Benin still shows the remains of two ancient enclosure walls with exterior ditches, known as iya in Edo, and "moat" in English. Parts of the earthen walls were up to 65 feet tall and originally covered with thorny bushes. The inner iya delineated the monarch's quarter, which included the palace as well as streets where royal guild members resided. The area enclosed by the outer iya was the territory of six of the seven Uzama chiefs who once exercised great political influence. Tradition ascribes the earliest walls to the reign of Oba Oguala in the 15th century, but archaeologists suggest dates that are several centuries earlier. Oba Ewuare is said to have deepened the ditches in the mid-15th century, and is said to have filled these originally dry channels with poisoned water. In the first half of the 16th century, Oba Esigie created a very short wall segment as a symbolic barrier; he had created a "new" Uzama after a conflict with the original group, and the new construction allowed them to assert they, too, lived beyond the walls of the inner iya.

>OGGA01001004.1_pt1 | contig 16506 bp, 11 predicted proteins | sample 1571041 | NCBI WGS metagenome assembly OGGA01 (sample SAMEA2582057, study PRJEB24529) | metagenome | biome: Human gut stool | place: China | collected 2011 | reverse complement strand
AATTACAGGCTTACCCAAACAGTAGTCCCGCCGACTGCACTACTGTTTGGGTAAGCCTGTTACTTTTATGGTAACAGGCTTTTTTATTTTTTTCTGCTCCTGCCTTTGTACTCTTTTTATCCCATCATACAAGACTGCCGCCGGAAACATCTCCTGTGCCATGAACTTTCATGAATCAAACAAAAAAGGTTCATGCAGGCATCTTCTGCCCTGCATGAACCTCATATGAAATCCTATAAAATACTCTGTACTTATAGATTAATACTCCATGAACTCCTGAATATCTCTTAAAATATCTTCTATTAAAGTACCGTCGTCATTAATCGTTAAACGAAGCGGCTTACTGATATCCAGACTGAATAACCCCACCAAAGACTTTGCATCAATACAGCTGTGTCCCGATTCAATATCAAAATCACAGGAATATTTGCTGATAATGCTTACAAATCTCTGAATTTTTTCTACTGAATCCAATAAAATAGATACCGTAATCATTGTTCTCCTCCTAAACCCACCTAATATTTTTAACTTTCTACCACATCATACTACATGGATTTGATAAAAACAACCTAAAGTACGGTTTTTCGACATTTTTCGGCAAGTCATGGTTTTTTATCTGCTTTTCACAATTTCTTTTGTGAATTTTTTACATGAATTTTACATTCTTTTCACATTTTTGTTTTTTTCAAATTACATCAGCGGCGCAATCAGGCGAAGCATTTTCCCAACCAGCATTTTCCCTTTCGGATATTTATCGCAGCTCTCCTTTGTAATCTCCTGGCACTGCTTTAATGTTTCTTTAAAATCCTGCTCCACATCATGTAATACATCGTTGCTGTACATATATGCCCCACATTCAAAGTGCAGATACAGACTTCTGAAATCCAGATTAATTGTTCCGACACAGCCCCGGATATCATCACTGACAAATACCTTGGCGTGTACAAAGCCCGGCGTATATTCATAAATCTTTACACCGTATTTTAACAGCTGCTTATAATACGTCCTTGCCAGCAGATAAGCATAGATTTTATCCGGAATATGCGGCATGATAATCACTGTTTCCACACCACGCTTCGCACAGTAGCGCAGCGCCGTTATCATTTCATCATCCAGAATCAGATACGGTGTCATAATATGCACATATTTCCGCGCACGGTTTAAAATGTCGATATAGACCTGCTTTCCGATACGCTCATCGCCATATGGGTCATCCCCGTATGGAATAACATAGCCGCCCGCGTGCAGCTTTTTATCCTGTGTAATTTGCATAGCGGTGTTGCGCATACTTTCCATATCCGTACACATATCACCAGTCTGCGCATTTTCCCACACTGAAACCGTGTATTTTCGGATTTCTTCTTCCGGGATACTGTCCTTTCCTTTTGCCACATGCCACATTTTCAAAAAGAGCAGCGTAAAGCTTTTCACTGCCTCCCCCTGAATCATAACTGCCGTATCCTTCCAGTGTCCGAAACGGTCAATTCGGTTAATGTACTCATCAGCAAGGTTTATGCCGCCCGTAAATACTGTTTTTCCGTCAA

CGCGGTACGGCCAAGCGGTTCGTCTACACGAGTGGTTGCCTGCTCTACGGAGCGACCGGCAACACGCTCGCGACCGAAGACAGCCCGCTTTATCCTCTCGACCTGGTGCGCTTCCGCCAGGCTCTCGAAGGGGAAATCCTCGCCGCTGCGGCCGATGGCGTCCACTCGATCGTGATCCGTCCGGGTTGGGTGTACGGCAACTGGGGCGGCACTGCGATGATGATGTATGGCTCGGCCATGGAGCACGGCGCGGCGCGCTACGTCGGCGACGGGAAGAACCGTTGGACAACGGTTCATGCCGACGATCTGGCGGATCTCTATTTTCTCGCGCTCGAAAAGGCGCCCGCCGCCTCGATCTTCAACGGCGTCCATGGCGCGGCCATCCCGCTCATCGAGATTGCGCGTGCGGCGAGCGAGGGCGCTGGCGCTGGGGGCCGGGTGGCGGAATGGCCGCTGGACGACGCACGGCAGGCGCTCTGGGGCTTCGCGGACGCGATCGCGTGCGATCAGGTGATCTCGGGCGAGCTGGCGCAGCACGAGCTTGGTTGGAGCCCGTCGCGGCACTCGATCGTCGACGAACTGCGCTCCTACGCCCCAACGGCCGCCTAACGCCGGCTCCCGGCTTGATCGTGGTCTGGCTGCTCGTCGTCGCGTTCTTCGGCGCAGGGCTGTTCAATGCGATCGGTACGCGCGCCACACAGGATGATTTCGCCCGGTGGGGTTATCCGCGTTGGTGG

The walls are part of a huge earthworks system that demarcated communities in south-central Nigeria. The entire system is four times as long as the Great Wall of China and was erected between the 7th and 15th centuries. They served practical purposes (fees were charged those market women who entered the city's nine gates from rural areas) and had some defensive value, but were also conceived of as mystical barriers. In centuries past, corpses were tumbled into the ditches.
After the British occupation that began in 1897, the gates were no longer used and parts of the wall were removed for roads and other construction. The idiosyncratic artist Idah built his home into the wall back in the 1960s/70s, and many citizens carted away the walls' earth for their own construction projects. The iya system has since been proposed as a UNESCO cultural heritage site, and there are efforts to raise consciousness regarding its history.